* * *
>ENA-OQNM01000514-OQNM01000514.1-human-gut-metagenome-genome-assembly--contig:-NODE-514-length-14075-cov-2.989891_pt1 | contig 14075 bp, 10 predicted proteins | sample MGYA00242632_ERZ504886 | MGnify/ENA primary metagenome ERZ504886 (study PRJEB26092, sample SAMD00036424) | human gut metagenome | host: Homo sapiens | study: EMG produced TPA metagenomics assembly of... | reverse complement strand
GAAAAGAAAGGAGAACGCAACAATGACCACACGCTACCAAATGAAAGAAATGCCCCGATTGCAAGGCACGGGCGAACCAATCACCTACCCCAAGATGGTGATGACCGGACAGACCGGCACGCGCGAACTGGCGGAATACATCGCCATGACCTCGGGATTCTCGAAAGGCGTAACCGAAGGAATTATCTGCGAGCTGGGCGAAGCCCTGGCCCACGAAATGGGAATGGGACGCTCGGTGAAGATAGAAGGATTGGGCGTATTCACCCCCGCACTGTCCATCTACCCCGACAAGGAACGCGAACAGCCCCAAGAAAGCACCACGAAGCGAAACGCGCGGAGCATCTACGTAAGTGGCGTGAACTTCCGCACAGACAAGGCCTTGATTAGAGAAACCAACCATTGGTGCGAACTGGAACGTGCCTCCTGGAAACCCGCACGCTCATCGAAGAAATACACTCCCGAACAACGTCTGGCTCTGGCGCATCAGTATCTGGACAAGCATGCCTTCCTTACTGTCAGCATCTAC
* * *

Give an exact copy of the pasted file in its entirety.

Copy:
>ENA-OQNM01000514-OQNM01000514.1-human-gut-metagenome-genome-assembly--contig:-NODE-514-length-14075-cov-2.989891_pt1 | contig 14075 bp, 10 predicted proteins | sample MGYA00242632_ERZ504886 | MGnify/ENA primary metagenome ERZ504886 (study PRJEB26092, sample SAMD00036424) | human gut metagenome | host: Homo sapiens | study: EMG produced TPA metagenomics assembly of... | reverse complement strand
GAAAAGAAAGGAGAACGCAACAATGACCACACGCTACCAAATGAAAGAAATGCCCCGATTGCAAGGCACGGGCGAACCAATCACCTACCCCAAGATGGTGATGACCGGACAGACCGGCACGCGCGAACTGGCGGAATACATCGCCATGACCTCGGGATTCTCGAAAGGCGTAACCGAAGGAATTATCTGCGAGCTGGGCGAAGCCCTGGCCCACGAAATGGGAATGGGACGCTCGGTGAAGATAGAAGGATTGGGCGTATTCACCCCCGCACTGTCCATCTACCCCGACAAGGAACGCGAACAGCCCCAAGAAAGCACCACGAAGCGAAACGCGCGGAGCATCTACGTAAGTGGCGTGAACTTCCGCACAGACAAGGCCTTGATTAGAGAAACCAACCATTGGTGCGAACTGGAACGTGCCTCCTGGAAACCCGCACGCTCATCGAAGAAATACACTCCCGAACAACGTCTGGCTCTGGCGCATCAGTATCTGGACAAGCATGCCTTCCTTACTGTCAGCATCTAC